For the first time in Australian legal history, the Parliament's Senate Economics Committee is investigating tax law amendments
that might (if enacted) close a loophole exploited by religious organisations.
Currently, Australian Tax Office (ATO) automatically grants tax free status to organisations that make "supernatural claims". This means Catholics, Hindus, Muslims, Scientologists, Jews, Zoroastrians, and some Buddhists all do not have to pay tax, but the Raelians do (they believe in little green space men, who are not supernatural by definition).
Historically, religious organisations may have provided public benefit - helping the poor, clothing the homeless, providing shelter to the destitute, and building houses for those devastated by God's natural disasters among other things. However, these organisations also exist to promote their theology and spread the message of salvation, or whatever voodoo mojo they happen to believe. This component of religious behaviour is arguably not
in the public interest - especially in a country which is striving for multiculturalism and cohesive inclusion.
Today the President of the Atheist Foundation of Australia
(David Nicholls) issued a press release regarding their submission
to the Senate Economics Committee:
For the first time in the history of Australian politics a representative of a national atheist organisation has been asked to appear before a Senate Inquiry. This is a significant event for the Atheist Foundation of Australia and all freethinkers.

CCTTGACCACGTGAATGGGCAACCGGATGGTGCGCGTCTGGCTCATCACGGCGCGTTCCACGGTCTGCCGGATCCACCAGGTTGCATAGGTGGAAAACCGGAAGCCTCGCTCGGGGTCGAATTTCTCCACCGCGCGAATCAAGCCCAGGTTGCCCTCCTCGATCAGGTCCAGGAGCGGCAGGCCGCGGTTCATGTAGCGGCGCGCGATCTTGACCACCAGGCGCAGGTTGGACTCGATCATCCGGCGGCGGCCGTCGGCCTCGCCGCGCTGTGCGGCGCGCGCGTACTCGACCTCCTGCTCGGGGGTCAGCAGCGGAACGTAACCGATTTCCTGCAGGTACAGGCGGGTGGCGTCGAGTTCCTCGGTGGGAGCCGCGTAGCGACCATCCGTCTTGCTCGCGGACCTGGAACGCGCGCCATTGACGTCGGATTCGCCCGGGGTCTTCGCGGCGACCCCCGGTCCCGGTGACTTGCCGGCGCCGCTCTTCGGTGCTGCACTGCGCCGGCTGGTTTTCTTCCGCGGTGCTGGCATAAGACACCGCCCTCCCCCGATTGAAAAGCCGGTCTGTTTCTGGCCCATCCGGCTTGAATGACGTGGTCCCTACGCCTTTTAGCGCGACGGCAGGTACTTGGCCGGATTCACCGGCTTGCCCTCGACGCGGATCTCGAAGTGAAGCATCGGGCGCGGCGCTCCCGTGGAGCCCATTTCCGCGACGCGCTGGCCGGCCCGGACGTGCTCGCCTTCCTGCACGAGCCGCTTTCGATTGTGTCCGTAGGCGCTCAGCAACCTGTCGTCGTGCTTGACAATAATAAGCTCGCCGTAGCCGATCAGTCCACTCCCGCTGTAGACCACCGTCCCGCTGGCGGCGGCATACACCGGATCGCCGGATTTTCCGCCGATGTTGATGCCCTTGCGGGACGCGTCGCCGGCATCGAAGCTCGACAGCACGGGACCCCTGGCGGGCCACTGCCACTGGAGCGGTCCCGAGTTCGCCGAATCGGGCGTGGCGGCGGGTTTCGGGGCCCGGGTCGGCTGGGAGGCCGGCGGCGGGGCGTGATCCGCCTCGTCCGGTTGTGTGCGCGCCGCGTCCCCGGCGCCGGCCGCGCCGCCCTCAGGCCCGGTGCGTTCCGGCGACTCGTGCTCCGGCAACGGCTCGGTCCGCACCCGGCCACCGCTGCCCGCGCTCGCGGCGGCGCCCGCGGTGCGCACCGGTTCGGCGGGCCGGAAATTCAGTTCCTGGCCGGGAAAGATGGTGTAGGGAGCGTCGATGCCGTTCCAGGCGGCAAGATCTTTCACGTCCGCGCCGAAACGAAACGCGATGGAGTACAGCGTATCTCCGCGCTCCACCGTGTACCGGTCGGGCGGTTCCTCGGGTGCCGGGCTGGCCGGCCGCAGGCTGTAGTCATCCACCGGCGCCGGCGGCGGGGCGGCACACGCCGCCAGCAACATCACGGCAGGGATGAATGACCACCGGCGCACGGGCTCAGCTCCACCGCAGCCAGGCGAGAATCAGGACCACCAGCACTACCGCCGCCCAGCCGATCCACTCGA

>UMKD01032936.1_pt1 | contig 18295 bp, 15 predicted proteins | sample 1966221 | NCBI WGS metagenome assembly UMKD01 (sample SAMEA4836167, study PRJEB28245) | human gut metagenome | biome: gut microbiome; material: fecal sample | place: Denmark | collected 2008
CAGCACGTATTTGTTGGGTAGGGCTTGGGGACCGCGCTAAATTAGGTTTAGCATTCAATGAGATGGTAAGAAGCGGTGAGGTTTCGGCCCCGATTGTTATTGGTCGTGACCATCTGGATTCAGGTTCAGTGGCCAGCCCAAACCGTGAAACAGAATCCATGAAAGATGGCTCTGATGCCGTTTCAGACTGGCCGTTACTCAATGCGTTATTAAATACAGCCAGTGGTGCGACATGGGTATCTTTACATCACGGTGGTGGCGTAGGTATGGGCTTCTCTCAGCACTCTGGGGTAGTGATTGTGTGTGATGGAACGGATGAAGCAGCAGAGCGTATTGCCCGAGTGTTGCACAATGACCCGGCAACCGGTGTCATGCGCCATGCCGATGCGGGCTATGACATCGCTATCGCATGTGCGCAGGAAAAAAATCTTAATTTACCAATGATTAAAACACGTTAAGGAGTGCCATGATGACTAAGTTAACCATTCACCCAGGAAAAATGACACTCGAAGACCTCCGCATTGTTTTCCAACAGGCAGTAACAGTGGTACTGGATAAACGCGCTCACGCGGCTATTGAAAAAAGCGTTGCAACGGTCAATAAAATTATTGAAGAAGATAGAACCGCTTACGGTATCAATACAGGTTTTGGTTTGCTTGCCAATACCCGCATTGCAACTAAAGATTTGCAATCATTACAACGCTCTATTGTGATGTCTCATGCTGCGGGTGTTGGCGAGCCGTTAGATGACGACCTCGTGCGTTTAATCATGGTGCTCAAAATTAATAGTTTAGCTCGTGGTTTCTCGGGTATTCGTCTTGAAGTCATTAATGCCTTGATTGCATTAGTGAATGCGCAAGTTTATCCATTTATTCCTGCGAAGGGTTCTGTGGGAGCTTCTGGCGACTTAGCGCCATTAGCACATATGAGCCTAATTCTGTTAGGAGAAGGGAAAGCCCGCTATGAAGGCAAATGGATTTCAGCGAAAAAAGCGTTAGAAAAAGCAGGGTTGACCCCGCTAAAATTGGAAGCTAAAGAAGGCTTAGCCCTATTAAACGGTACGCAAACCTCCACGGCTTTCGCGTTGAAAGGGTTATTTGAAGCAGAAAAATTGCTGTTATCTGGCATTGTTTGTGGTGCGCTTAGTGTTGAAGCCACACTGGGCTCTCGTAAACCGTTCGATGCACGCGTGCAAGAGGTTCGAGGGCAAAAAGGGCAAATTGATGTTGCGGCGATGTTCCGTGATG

David Nicholls (President of the AFA) will participate in a teleconference on Monday 28th June 3:30 PM – 4:15 PM (EST). He will be commenting on the AFA Submission (No. 25), “Parliament of Australia: Senate: Committees: Economics: Inquiry into Tax Laws Amendment (Public Benefit Test) Bill 2010.” The Submission can be viewed here.
The conference will be broadcast live on the 28th June.
Given the vast number of religious based submissions
it is unclear how loudly our rational and secular voice will be heard, but it is important for all Australians that any tax breaks given benefit everyone, and are not limited to magical thinking sub sets.
Religious organisations wishing to continue providing charitable services are quite free to do so under the same rules, regulations, and scrutiny secular charities have endured for decades. Open financial books, regular audits, and demonstrating your services are beneficial to society are all required by all organisations not trying to please space ghosts. In a modern society, why are beliefs in spirits, ghosts, afterlives, or telepathic comic deities relevant to you tax status?
When have they ever been?
Hat tip: Seantheblogonaut